Skip to main content
A1 A1
top story
Competition heats up at the International Cold Climate Wine Competition

Carver and Scott County wineries took home awards at the recent International Cold Climate Wine Competition in Waconia.

“There’s a lot of really high quality wines being made in Minnesota and across the region,” said Matt Clark, Minnesota Landscape Arboretum research director.

The awards were based on a blind tasting by 24 expert judges, ranging from wine writers to sommeliers to winemakers. The event took place May 6 at The Winery at Sovereign Estate in Waconia.

The Minnesota Grape Growers Association, in partnership with the University of Minnesota, hosts the annual competition to highlight wines made from cold-climate grape varieties, according to a press release. All the wines had to be made from a minimum of 75% cold-hardy grape varieties.

Cold-climate grapes are grown in regions where the traditional grapes cannot be grown, said Clark, who also teaches grape breeding and enology at the University of Minnesota.


Cold-hardy grape varieties were developed through breeding efforts at the University of Minnesota and elsewhere.

Some of the grape varieties used in the wines entered in the competition were developed at the University of Minnesota Landscape Arboretum Horticultural Research Center. Those varieties included Itasca, Frontenac, La Crescent and Marquette. This year was the first time the Itasca variety was “being tasted on any scale in a competition,” Clark said.

The cold-climate grapes are newer than European grape varieties, which are centuries old. The cold-climate grapes have unique attributes, for example some grapes are sweeter and some have higher acids, Clark said.

Clark acknowledged there is a perception that cold-climate wines aren’t as good as wines from other regions. It can sometimes be difficult to get wine consumers to try them. Now that people are becoming more familiar with the wines, the winemaking has improved. There is also a push with young wine consumers who are interested in locally produced wines, he said.

The cold-climate wine market is maturing and people are coming in and starting vineyards and wineries, Clark said. He sees now as an exciting time for cold-climate wines because of the interest people have in eating and drinking products for where they live.


The competition is a fun way to showcase wines from the region and across the country, Clark said. When wineries win awards, it’s a way for them to promote their wines and show that other people enjoy what they’re producing.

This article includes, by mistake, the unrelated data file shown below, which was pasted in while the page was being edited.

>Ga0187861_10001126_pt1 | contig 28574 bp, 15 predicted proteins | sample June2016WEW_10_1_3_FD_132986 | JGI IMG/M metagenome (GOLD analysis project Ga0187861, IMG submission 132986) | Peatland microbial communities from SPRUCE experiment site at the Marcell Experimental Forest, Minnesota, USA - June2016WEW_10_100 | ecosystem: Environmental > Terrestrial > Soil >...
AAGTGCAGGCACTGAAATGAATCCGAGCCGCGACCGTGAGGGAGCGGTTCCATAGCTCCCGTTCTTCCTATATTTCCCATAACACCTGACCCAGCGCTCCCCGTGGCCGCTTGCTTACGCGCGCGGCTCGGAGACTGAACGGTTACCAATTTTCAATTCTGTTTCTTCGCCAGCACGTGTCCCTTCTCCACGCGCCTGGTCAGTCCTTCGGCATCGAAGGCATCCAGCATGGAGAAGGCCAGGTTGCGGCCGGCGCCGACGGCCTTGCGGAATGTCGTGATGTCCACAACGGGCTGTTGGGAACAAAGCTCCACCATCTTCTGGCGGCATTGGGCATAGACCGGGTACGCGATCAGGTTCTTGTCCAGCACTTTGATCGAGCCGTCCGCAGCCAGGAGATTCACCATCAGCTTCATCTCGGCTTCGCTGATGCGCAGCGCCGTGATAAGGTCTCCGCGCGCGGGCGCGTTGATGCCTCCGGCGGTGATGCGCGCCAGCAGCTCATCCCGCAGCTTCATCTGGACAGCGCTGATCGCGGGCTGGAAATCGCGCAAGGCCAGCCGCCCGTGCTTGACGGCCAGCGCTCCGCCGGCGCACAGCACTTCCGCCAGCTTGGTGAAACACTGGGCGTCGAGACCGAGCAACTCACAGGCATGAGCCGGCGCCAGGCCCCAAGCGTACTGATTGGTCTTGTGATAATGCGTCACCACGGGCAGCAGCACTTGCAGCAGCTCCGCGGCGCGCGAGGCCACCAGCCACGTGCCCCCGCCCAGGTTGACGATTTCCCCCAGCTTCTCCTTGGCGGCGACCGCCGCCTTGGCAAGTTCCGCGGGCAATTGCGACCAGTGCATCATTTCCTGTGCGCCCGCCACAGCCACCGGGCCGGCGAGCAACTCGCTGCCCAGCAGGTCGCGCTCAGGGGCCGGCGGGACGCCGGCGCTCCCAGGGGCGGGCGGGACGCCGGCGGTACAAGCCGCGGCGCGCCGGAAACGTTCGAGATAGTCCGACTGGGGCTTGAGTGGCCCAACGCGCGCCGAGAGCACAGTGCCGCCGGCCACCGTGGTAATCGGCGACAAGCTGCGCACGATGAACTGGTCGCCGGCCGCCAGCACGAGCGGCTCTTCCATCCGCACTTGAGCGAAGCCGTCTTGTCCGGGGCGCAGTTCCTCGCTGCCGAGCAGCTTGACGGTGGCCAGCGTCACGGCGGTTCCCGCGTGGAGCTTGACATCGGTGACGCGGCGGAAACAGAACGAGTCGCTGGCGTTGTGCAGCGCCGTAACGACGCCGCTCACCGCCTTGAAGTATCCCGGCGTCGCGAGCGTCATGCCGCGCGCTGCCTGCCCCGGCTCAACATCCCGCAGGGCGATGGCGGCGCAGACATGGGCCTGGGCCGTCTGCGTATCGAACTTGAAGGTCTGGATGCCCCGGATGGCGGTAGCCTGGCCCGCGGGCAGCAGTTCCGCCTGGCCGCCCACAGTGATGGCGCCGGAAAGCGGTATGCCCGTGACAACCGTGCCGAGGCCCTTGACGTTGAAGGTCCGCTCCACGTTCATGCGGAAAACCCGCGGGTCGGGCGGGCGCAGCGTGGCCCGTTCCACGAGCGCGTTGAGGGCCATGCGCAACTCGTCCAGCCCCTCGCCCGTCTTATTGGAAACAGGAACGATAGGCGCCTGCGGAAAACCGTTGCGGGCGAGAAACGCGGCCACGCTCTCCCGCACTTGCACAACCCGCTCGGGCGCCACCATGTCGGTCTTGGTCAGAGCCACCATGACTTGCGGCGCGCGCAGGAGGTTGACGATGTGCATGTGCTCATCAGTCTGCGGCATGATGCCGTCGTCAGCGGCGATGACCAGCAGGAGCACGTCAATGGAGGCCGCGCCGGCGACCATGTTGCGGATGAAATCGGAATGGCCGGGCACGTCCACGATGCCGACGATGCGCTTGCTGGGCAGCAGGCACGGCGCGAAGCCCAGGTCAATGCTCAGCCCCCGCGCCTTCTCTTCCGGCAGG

“We’re kind of capturing what wines can do in cold climates with this competition,” Clark said.

There were 328 wine entries in this year’s competition and 55 wineries participated. Wineries from at least 10 states and Canada entered the competition. Local wineries that participated in the competition include The Winery at Sovereign Estate, Parley Lake Winery and Schram Vineyards, all of which are in Waconia and Mousse Sparkling Wine Co. in Jordan.

One of the greatest things about local wine is that people can get out of the city and explore what Minnesota has to offer, Clark said. There are many wonderful places in the Midwest where people can enjoy an afternoon and taste wines without having to get on a plane to California or France, he added.

“Every winery has their own unique story to tell,” Clark said.

Wineries are a great place to gather and host events. Weddings are a big business for wineries, said George Martin, a Minnesota Grape Growers Association board member and chair of this year’s competition. When it comes to the “social community level, wineries offer us something positive,” he added.

There are some advantages to growing grapes in colder climates, Martin said. Even though it is a shorter growing season, the longer days ensure that the grapes are exposed to the sun for many hours in July and August. Come August and September, winery owners are already looking at when they’re going to pick their grapes, he said.

“What’s happening is the winemakers are getting just better and better at making cold hardy wines,” Martin said.